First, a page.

skip := skip OR ( _exclude_days IS NOT NULL AND _exclude_days @> ARRAY[ current_day ] );
IF NOT skip THEN
current_day_hours := _hour_template[ EXTRACT( dow FROM current_day ) ];
ELSE
current_day_hours := 0;
END IF;
RAISE DEBUG 'Day % counting % working hours',
current_day,
current_day_hours;
working_hours := working_hours + current_day_hours;
current_day := current_day + 1;
EXIT WHEN NOT current_day <@ working_days;
END LOOP;
-- all done
RETURN working_hours;
END
$CODE$
LANGUAGE plpgsql;
```

`_hour_template`

is a template with the amount of hours within each day (sunday first, which can be any value since sundays are never working days - at least I would it to be!). Last, an array of days to exclude from the computation (holidays, vacation, and so on).
The function computes a

`working_days`

date range including the begin and end date, and then uses a `current_day`

single day date to iterate within the date range. In the main loop, there are checks to skip the current day in the case it is a sunday, or a saturday (and saturdays are not working days) or is included into the array of ecluded days.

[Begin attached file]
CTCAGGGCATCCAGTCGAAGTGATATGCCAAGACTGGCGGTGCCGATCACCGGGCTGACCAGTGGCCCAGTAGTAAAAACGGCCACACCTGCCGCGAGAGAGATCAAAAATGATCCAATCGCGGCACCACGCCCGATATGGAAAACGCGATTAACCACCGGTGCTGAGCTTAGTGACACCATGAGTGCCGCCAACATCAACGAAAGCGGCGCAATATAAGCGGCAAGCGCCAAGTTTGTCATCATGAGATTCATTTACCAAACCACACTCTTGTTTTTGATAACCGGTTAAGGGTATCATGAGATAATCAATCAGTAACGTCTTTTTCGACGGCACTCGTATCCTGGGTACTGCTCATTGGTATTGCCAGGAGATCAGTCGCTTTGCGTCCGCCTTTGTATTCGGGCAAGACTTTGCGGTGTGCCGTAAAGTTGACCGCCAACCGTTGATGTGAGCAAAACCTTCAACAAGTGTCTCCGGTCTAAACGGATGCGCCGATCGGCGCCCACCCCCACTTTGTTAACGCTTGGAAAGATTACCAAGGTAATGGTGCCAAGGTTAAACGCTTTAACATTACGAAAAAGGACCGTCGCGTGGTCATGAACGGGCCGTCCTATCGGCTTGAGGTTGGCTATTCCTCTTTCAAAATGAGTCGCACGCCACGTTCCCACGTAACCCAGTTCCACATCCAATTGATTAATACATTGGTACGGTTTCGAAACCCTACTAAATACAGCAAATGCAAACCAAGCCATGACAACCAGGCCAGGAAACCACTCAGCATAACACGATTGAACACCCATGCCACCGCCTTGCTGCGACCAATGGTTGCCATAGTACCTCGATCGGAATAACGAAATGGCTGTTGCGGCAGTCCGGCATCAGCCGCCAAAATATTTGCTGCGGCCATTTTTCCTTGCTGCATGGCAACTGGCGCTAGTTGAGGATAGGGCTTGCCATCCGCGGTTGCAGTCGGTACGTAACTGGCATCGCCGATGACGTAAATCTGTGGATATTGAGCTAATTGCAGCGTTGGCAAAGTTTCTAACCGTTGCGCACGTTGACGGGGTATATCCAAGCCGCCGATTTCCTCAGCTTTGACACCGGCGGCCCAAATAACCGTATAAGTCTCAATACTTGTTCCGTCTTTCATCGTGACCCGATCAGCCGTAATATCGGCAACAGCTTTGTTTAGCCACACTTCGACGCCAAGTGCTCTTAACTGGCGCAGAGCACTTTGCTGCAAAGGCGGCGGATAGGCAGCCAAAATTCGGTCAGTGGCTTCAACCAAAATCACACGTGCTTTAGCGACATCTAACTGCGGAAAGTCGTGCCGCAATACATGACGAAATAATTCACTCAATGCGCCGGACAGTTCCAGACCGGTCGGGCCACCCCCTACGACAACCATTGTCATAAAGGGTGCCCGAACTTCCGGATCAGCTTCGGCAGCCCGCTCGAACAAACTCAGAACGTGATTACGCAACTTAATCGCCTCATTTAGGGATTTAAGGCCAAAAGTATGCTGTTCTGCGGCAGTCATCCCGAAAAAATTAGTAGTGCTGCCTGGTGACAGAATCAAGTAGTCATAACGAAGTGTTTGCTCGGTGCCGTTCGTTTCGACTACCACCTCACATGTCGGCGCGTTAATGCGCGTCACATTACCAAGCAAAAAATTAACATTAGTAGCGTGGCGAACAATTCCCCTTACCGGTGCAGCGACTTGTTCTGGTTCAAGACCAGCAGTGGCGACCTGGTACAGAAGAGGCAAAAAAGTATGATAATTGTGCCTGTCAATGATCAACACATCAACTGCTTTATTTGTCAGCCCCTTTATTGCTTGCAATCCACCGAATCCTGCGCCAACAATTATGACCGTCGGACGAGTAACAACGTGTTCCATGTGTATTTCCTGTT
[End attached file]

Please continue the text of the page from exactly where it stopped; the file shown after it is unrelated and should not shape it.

Then the tricky part: if the day has to be excluded, the working hours will be

*zero*, otherwise the working hours will be extracted from the hour template. Working hours are then summed together.

Let’s see this in action:

```
testdb=# select compute_working_hours( current_date,
current_date + 3,
false, NULL, ARRAY[ '2019-08-28' ]::date[] );
DEBUG: Working days in the range [2019-08-28,2019-09-01)
DEBUG: Day 2019-08-28 counting 0 working hours
DEBUG: Day 2019-08-29 counting 8 working hours
DEBUG: Day 2019-08-30 counting 8 working hours
DEBUG: Day 2019-08-31 counting 0 working hours
compute_working_hours
-----------------------
16
```

*I wish not to work on my beautiful wife’s birthday*, so within the three days I’m supposed to work only two and get

`16`

hours.
As you probably have noticed, the hour template is expressed as

`real`

values, so that it is possible to express even part of hours, like 8.5 to indicate 8 hours and half. Here probably the usage of `time`

would have been a better choice, but with a little complication over the final sum, so I’m not yet convinced about providing such an implementation.